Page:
THE MILLS of Guiseley and Yeadon were major employers for generations of local people during their heyday.

But these photographs show a turbulent period during 1913 when an industrial dispute led to workers being locked out - a move which gave rise to a series of Hunger Marches and protests.

The images, from Aireborough Historical Society, show men, women and children taking to the streets to highlight their struggle and to appeal for donations to feed their desperate families.

They were called 'Lockwood's Lambs' after Herbert Lockwood who was the union secretary as well as a local Independent Labour Party councillor on Yeadon Urban District Council.

Their action came at a time known as the Great Unrest - a period of labour revolt across the UK between 1911 and 1914. The upheaval included the 1911 Liverpool general transport strike and the 1913 Dublin lockout.

The Yeadon and Guiseley dispute - said to be just one of nearly 1,500 disputes in the textile industry in 1913 - arose after a strike was called because of an unsuccessful pay claim.

In Yeadon and Guiseley men were locked out of the local mills and went on a series of hunger marches to town and cities across the North, including Leeds, Liverpool and Blackpool.

A photograph on the steps of Yeadon Town Hall, donated to Aireborough Historical Society by Mabel Harrison, shows men who were preparing to set off on a Hunger March to Blackpool to highlight their plight and to raise money to support their families.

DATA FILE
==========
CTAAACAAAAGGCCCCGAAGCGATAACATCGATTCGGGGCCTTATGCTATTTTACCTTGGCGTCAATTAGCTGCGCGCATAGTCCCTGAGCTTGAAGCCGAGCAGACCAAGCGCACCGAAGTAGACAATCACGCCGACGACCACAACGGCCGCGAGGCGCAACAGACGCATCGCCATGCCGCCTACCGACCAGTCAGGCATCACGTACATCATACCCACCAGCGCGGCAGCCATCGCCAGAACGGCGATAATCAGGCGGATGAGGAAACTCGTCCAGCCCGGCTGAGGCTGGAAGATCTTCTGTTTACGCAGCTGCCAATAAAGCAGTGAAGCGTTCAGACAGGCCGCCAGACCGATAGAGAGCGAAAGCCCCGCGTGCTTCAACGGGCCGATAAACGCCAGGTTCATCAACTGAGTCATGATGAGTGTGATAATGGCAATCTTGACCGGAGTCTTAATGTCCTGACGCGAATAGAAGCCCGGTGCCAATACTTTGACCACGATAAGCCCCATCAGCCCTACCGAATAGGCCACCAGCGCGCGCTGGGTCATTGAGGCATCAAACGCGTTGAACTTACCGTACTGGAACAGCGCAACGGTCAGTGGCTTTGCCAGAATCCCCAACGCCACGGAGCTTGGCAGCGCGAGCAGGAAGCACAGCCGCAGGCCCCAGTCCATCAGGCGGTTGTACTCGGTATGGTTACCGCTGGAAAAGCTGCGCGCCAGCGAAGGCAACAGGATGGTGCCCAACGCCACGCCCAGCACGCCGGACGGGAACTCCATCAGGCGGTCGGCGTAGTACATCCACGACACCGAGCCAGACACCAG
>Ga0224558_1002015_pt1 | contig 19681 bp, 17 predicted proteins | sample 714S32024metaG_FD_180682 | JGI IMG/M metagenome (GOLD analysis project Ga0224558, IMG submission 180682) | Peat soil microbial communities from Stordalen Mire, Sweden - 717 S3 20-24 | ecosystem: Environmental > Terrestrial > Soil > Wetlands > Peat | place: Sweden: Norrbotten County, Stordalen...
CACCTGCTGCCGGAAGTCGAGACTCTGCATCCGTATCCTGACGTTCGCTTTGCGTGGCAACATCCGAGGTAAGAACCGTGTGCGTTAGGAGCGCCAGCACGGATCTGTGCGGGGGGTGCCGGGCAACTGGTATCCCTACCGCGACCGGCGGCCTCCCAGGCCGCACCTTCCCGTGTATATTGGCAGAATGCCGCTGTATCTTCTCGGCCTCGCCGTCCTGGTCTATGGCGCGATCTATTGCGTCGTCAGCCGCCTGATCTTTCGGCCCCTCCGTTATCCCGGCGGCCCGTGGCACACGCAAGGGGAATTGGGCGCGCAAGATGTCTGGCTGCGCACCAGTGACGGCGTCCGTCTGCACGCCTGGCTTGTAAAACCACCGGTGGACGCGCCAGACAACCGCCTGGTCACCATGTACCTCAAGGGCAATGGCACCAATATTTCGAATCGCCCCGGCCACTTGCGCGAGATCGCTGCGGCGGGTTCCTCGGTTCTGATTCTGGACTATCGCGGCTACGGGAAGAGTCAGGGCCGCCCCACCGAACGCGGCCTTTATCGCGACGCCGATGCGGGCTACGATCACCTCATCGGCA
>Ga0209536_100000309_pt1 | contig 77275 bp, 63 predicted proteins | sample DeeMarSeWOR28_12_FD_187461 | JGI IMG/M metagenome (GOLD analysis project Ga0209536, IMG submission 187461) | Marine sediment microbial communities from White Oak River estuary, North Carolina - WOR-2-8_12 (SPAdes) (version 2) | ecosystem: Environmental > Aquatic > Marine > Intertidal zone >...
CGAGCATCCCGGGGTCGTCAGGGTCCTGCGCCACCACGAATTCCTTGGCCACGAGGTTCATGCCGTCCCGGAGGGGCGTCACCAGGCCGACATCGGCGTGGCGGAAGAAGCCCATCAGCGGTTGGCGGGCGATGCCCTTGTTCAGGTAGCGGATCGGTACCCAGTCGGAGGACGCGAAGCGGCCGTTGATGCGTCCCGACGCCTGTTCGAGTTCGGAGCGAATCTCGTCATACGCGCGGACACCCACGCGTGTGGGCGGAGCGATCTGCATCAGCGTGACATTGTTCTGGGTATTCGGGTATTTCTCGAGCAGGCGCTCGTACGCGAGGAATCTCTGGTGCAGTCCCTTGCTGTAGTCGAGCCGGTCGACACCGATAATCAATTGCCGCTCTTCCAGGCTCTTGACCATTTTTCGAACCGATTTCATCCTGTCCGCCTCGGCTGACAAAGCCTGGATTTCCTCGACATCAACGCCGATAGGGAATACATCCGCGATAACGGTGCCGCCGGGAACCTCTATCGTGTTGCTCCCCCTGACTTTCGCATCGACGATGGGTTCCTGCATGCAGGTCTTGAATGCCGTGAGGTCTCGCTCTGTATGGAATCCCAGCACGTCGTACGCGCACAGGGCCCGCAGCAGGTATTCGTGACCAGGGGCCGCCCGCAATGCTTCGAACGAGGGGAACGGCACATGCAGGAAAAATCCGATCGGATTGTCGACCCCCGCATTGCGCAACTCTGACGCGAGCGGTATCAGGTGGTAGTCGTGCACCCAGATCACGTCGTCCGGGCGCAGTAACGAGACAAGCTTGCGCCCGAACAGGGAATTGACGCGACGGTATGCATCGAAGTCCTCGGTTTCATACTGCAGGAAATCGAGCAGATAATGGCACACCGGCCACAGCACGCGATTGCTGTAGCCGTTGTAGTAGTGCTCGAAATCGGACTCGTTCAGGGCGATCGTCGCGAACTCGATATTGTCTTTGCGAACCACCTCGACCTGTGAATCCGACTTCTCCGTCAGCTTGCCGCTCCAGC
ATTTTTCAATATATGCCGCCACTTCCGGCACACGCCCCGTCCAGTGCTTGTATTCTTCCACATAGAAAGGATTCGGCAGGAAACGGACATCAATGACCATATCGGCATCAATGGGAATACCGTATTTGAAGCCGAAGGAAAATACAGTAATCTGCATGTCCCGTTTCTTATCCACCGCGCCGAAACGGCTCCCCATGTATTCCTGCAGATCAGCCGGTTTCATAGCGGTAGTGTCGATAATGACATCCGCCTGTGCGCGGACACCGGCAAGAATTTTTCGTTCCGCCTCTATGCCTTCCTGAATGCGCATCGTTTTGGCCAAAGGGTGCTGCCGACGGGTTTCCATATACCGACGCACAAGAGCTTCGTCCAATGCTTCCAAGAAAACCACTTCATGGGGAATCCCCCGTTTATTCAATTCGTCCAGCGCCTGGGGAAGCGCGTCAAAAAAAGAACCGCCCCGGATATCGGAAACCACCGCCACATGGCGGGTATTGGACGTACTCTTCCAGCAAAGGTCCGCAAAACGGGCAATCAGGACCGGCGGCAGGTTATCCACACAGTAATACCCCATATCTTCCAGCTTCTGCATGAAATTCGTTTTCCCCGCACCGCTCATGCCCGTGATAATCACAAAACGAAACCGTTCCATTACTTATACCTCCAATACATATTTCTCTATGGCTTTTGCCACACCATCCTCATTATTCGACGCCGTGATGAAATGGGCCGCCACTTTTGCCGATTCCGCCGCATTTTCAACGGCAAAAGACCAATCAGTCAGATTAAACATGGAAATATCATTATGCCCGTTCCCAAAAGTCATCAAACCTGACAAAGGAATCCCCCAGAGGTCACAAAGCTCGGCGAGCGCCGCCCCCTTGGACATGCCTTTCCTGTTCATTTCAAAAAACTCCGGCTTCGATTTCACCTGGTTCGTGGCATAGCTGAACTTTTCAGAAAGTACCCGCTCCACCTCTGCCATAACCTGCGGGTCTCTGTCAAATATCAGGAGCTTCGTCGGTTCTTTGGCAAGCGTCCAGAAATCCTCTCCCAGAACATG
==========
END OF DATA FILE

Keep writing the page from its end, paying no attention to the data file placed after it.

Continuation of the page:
They held aloft a banner which read: "Collecting for the Yeadon and Guiseley General Lock-out Fund. On behalf of 8,000 men women and children. Subscriptions Earnestly Solicited".

Local historian Mabel Harrison added some names to the photograph, including family members Joseph Harrison, Jack Harrison and Fred Harrison. Mabel's nephew Carlo Harrison went on to become an archivist for Aireborough Historical Society.

The AHS website says workers were locked out after a request for pay rises.

It says:"The Union members involved in the dispute were known as 'Lockwoods Lambs'. Herbert Lockwood had been dismissed from his job because of his Union and political activities.

"He became the first paid Organising Secretary, Canvasser and Collector of the Yeadon, Guiseley and District Factory Workers Union, a Justice of the Peace and an Alderman.

"When he died in 1928 tributes were paid to him from all over Yorkshire."

One photograph shows a demonstration of men and women marching down Yeadon High Street and onto Ivegate.

The AHS website says mill workers were were struggling with low wages.

It says: "Finishers, warehousemen and Dyers had been refused a pay rise and came out on strike.

"Nunroyd, Leafield, Springfield, Moorfield and Westfield mills posted Lock-out notices so that no one could work.

"Strike pay was distributed from union funds but this ran out after eight weeks.

"Local shopkeepers had done their best to help by allowing credit and donating bones and vegetables for a soup kitchen.

"Many families were relying on poor relief and reaching starvation point.

"Union members decided to march to other areas and seek help for their families.

"They left Yeadon in groups to go to Leeds, Bradford, Huddersfield, some to Blackpool and Liverpool.

"Only in Blackpool did they meet with opposition where Police prevented them from collecting money.

"They brought home around £50, workers in some other areas sent voluntary donations direct to Yeadon, £10 being sent by Union members in Burnley."

"Little was gained by the workers as they returned to the mills working shorter hours."